The 05 and 08 couplings had little or no change in their spectrum plots (Fig. 13, 14, 15 and 16). The 06 coupling increased the overall pump vibration levels due to an increase in the vibration at 3x the pump running speed (Fig. 17 and 18). This corresponds to the three-bladed construction of the elastomeric insert of this coupling. The 07 coupling vibration spectrum exhibited amplitude increases at 3x and 6x the pump running speed (Fig. 19 and 20). This was caused by the six-bolt assembly (three bolts on each hub) construction of this coupling. The 09 coupling caused a slight decrease in the pump vibration. Review of its spectrum plots shows small decrease in the 5x pump running speed signal (Fig. 21 and 22). This does not correlate the construction of the coupling but does correspond to the number of vanes on the pump impeller. This test was rerun with the results remaining the same. There does not appear to be a clear explanation to the minor reduction in the 5x pump running speed signal.

A common and accepted vibration analysis fact is that, typically, pump to motor misalignment is indicated by a high vibration level at 1x or 2x the machine running speed. Results from these tests indicated that the type of coupling construction determines the frequency or frequencies that will indicate a misalignment condition. Knowing the construction of the coupling used can assist in vibration spectrum analysis for misalignment. In the case of the elastomeric type coupling, spectrum analysis of vibration may not be a good indicator for misalignment.

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Final Remarks

The intent of this presentation is to publish the test results that the author believes are important to the industries that use pumps, motors and couplings. There are no recommendations, direct or implied, of one coupling type or manufacturer over another.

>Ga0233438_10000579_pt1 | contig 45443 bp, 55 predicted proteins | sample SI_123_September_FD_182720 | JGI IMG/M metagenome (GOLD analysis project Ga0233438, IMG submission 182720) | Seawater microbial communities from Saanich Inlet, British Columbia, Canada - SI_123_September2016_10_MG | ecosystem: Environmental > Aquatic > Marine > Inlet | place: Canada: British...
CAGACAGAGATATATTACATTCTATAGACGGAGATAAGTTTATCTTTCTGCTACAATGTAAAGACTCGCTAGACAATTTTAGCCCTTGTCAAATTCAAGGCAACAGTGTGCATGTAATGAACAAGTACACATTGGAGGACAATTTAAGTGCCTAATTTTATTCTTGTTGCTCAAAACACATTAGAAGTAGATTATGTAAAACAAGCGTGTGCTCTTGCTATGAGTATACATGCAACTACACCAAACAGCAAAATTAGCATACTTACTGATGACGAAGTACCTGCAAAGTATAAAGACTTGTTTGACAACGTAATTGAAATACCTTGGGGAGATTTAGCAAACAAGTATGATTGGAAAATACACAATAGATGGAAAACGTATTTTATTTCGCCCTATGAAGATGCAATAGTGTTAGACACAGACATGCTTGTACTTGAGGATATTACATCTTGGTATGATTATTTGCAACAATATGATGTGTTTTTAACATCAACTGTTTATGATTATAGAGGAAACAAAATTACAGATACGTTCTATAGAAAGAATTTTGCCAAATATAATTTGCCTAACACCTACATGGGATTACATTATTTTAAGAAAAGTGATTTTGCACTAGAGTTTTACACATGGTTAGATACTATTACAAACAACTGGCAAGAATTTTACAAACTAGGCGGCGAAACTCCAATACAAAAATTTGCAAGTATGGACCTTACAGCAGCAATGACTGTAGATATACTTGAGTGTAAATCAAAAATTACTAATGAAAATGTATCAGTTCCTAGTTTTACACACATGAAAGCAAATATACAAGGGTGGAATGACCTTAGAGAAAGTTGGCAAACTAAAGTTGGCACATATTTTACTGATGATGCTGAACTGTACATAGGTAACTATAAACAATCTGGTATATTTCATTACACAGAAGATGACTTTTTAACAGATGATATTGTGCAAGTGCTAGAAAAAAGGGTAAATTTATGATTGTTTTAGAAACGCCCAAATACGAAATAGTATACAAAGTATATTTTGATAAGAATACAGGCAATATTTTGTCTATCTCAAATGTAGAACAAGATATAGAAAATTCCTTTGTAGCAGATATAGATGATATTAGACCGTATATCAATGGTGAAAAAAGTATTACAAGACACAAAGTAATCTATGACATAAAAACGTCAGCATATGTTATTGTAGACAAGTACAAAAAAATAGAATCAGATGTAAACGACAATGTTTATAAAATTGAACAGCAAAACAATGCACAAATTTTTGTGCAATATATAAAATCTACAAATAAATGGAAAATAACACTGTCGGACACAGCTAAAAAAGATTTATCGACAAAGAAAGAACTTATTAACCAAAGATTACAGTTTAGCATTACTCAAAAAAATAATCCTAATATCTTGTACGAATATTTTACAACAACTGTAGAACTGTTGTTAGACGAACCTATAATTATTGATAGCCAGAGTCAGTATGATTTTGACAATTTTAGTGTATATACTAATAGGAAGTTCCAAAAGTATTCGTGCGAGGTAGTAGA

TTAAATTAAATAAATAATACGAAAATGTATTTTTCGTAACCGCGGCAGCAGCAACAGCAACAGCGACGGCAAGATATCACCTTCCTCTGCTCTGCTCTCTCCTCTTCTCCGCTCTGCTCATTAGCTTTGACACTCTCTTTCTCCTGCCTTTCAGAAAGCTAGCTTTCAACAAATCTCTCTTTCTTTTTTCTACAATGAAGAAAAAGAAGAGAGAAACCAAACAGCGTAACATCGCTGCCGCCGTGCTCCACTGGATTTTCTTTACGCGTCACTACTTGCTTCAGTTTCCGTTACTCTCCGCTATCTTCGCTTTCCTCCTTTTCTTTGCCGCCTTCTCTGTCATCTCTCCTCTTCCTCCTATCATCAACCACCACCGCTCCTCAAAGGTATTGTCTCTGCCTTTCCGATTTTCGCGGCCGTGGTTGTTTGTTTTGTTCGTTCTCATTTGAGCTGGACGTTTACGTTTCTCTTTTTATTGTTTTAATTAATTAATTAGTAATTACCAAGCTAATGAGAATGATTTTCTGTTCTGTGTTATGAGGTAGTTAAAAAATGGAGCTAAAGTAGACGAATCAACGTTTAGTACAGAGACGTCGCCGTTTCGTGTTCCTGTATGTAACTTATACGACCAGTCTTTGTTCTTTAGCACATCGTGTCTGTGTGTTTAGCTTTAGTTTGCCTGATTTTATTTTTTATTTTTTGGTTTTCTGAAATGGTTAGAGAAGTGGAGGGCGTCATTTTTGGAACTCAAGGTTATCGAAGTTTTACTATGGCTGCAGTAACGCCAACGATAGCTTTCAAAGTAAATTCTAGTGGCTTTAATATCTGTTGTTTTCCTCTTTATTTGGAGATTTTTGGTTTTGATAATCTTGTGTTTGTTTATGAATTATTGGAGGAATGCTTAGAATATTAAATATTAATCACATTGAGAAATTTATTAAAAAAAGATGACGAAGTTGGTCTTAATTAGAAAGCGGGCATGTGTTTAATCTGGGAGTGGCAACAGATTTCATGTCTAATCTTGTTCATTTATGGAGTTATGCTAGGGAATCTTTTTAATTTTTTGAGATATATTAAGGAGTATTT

Conclusion and Summary of Results

The elastomeric type couplings induce higher initial-aligned pump vibration levels than do the metal couplings. The elastomeric type couplings have more cast surfaces, and the position of the elastomeric material cannot be accurately held. The design and construction of metal couplings makes them inherently balanced.

Pump vibration levels were unaffected when the elastomeric type couplings were misaligned. However, the misalignment does reduce the life expectancy of the elastomeric material because of excessive heating. Pump vibration levels due to a given amount of misalignment are expected to increase as the elastomeric material ages.

The vibration levels and the changes in vibration levels presented in this paper are pertinent to the size ANSI pump, motor and installation. Use of these couplings in different installations may yield different vibration levels or changes in vibration levels with misalignment.

Based on the results from this test program, the coupling manufacturer’s recommend maximum parallel misalignment values (Table 2) are conservative. They are recommended as acceptable coupling alignment tolerances providing the couplings are balanced.


1. Burke, Ellis, “Alignment in Preventive Maintenance,” Machinery Vibration Monitoring and Analysis Meeting, Clarendon Hills, Illinois, pp. 128-128 (June 1982).
2. Baxter, R. and Bernhard, D., “Vibration Tolerances for Industry,” Plant Engineering and Maintenance Conference, Detroit, Michigan, ASME 67-PEM-14 (April 1967).
3. Piotrowski, John D., “How Varying Degrees of Misalignment Affect Rotating Machinery” A Case Study,” Machinery Vibration Monitoring and Analysis Meeting, Clarendon Hills, Illinois, pp. 15-22 (June 1984).
4. Jackson, Charles, “Considerations in Hot and Cold Alignment and Couplings,” Proceedings of the Seventh International Pump Users Symposium, Turbomachinery Laboratory, Department of Mechanical Engineering, Texas A&M University, College Station, Texas, pp. 27-38 (1990).

Copyright 1991. Reprinted with permission of Turbomachinery Laboratory, Department of Mechanical Engineering, Texas A&M University, College Station, Texas 77840-3123.

Source: Goulds